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How To Nail A Water Shot with Zak Noyle

| posted on February 14, 2012

Noyle lines up with Jesse Merle-Jones in Tahiti. Photo: Noyle

Nothing captures the intensity of a heavy wave quite like a well-executed water shot. Riddled with difficulty and danger, shooting from the lineup has a substantial learning curve, and just outright isn’t for everyone. But if you’re apt to try your hand, SURFER Staff Photographer Zak Noyle has some insight into what it takes to pull off a stellar water shot.

Shoot With The Right Lens: I typically favor a fisheye lens in the water. It allows you to get as close as possible to all the action. When you do it right, you can literally be in the barrel with the surfer. Right now, I’m using the Canon 8- to 15-mm lens but I also use a canon 70- to 200-mm F4 long lens in the water with zoom controls on my housing. For beginners, I’d recommend a 50- or 85-mm prime lens; it’ll give you just enough space to be safe and learn without being right in the impact zone.

Protect Your Camera: Essentially, a good housing will keep your camera dry and safe. There’s a lot of different housings you can get, but a good one should enable you to use all of your normal camera functions with ease. I only use SPL waterhousings; I’ve tried and tested others, but SPL is the hands-down best. I swim out in the largest surf possible and don’t want a housing that could shatter with one hit to the reef. I’ve basically put my housings through the ringer, and they still function perfectly.

Train Before You Swim: I train several times a week, including Bikram Yoga two to three times a week to help stay limber. I also do 30 minutes of cardio on an exercise bike followed by a light work out every day. It’s always a good idea to swim laps in a pool with and without fins as well.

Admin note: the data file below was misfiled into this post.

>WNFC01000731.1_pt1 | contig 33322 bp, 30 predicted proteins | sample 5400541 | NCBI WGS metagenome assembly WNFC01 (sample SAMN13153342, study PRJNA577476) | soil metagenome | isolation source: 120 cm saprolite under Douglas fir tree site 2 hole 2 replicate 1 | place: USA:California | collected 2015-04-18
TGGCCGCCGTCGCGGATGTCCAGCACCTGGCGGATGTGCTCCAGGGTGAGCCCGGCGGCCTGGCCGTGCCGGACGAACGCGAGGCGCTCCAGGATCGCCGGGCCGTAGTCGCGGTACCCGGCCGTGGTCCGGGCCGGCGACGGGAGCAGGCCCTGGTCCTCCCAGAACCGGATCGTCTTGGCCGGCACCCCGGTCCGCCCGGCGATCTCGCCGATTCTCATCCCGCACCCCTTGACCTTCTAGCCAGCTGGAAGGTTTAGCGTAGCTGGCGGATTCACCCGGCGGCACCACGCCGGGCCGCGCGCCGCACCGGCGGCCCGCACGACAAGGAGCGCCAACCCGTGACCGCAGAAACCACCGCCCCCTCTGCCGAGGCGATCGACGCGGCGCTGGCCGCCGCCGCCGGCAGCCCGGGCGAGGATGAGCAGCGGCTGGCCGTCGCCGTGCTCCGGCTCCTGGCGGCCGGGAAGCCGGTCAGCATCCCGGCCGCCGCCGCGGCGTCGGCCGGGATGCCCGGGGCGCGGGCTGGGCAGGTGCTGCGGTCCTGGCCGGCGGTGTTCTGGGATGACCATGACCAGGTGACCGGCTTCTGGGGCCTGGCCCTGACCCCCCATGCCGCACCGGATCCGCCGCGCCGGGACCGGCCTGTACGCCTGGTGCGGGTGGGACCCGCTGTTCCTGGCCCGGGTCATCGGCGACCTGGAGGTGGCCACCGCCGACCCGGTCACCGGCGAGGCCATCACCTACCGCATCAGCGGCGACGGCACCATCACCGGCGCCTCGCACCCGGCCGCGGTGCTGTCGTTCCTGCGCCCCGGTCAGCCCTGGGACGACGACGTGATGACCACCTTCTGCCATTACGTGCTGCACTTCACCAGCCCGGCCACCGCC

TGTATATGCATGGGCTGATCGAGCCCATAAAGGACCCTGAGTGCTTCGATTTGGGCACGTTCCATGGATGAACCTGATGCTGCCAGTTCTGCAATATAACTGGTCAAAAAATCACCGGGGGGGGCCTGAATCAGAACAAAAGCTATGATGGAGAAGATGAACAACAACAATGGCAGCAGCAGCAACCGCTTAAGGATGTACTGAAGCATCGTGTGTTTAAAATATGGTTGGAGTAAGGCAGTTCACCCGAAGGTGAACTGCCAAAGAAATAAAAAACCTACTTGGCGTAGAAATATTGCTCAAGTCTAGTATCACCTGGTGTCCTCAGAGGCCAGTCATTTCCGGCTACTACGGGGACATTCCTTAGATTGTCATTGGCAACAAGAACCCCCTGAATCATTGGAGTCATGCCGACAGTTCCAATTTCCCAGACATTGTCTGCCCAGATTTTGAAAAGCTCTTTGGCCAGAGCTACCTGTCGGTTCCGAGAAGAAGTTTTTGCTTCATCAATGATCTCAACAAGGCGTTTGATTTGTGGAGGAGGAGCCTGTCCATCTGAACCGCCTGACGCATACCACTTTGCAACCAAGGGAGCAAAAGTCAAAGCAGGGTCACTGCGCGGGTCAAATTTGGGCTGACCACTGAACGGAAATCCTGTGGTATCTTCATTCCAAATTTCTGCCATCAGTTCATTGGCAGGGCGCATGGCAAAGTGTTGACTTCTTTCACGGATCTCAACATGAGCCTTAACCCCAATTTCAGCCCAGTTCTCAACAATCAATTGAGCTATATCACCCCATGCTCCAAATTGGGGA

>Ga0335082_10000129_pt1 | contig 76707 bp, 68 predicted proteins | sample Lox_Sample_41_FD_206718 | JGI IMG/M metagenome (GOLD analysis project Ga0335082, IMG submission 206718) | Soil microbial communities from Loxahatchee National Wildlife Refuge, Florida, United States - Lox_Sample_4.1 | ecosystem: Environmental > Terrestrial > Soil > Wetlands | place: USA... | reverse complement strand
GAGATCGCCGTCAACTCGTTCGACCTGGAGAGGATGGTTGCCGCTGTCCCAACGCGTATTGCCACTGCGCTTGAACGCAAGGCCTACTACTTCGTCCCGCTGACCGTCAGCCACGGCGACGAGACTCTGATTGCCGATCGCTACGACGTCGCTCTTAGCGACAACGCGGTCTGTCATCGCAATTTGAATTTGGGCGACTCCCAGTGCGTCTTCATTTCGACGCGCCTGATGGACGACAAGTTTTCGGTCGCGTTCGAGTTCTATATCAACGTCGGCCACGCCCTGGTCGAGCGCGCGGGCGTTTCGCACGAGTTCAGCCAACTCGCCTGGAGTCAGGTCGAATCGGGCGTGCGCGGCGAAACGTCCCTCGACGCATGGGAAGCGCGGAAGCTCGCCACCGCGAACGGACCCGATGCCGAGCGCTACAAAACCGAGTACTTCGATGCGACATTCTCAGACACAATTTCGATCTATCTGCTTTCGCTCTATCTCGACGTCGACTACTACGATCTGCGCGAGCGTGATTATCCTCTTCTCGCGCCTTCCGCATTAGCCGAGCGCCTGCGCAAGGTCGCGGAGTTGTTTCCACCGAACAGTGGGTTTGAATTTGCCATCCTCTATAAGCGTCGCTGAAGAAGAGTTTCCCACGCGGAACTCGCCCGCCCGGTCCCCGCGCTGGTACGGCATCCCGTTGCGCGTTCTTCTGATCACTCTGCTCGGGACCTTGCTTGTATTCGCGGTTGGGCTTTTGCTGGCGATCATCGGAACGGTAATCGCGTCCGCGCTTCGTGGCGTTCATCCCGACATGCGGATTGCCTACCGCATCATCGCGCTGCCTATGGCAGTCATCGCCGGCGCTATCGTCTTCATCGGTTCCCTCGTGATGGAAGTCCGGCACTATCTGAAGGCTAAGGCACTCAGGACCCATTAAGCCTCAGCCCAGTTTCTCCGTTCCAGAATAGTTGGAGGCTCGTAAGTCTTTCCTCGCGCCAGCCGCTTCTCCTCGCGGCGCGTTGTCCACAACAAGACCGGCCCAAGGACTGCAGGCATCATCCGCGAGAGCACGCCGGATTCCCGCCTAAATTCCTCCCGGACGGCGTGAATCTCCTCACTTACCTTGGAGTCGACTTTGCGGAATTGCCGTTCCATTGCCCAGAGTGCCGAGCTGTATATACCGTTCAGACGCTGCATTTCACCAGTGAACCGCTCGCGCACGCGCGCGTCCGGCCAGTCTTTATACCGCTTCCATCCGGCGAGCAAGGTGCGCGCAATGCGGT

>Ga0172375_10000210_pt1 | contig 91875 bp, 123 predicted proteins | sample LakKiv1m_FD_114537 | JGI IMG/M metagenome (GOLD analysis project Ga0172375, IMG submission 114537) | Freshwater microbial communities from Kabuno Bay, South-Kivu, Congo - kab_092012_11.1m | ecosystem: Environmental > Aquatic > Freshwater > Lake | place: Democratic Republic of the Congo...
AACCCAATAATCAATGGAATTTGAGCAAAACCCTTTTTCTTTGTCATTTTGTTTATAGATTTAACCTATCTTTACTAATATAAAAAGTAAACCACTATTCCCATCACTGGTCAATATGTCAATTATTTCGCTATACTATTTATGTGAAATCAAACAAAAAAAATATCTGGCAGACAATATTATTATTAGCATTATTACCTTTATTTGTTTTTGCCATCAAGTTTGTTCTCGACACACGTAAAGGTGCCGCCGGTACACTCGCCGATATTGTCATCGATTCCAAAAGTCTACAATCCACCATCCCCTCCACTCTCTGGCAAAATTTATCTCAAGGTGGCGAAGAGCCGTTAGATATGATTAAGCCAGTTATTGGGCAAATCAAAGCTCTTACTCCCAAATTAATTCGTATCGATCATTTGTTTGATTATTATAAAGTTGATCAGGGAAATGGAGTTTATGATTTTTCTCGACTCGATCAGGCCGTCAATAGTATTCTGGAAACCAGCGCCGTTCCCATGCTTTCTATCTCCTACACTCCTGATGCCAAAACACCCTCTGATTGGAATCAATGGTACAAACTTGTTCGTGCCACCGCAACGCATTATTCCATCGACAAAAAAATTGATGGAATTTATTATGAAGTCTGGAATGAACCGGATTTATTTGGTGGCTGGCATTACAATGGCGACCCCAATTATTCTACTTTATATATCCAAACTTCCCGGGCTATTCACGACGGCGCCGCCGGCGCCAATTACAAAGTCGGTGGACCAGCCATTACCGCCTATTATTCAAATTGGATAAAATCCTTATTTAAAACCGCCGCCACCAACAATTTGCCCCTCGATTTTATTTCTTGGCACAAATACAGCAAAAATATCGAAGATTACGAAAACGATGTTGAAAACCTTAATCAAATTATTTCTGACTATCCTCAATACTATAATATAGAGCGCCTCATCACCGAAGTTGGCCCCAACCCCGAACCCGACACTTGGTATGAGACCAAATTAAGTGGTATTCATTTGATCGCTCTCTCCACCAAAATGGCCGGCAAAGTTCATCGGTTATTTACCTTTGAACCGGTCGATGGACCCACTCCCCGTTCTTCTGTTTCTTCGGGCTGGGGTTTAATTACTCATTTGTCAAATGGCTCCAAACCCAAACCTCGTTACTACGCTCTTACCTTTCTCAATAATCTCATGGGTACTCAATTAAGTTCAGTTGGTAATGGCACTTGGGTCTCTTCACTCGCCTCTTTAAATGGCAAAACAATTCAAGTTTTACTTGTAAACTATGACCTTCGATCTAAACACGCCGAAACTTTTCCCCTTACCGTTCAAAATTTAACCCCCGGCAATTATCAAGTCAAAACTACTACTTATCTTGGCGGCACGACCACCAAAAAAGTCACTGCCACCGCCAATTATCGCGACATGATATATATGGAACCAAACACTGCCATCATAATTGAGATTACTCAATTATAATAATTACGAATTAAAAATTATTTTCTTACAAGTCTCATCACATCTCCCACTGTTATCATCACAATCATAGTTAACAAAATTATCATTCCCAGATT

Know Your Break: With any lineup, whether you’re familiar with it already or not, you always want to get a good handle on exactly what the waves, currents, and conditions are doing before you jump in. You’ll hear this a lot, but if there’s a lifeguard on duty, always check with them if you’re at all unsure. It’s their job to know exactly what the break is doing. I’ve had several close encounters in the water where my pride got the better of me. You need to always know your limits and stay humble in the ocean.

Line Up Your Target: Pulling off a good fisheye shot isn’t an easy thing; a foot or two too high or low, inside or outside, can make all the difference. It can make a 10-foot wave look like a 4-foot wave and a 4-foot wave look like a 10 footer. It’s all about how and where you position yourself between the wave and the surfer. I’m constantly watching the landmarks on the beach and the surfers in the water. Every spot and session is different. To pull off a good water shot, you need to know exactly how the wave is forming; you want to always be on your toes and ready to move. You need to be able to move and turn back and forward in a moment’s notice—it’s what makes the difference between a web photo for Facebook and a cover of SURFER magazine.

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  • Jeremiah Sparks

    Nice words Zak you have done well to explain on how to get a good water shot. Can you explain how you focus your camera while you are swimming in the biggest possible waves ever ? You must be a big guy to handle such challenging conditions.

    It sounds like its allot of luck, swimming, weaving, turning, when can you frame your image ?

  • fatc

    good advice but if there is any advice i would give to fellow water photogs it would be, “know how to surf, and have a good grasp on the rhythm of the ocean.” Also a good rule of thumb is, “if your going out with a fisheye, you are going to get pounded, just embrace it. oh yeah and protect your face when you think you are going to get pounded. would want a 5 to ten pound housing getting ripped out of you hand knocking out your teeth.”

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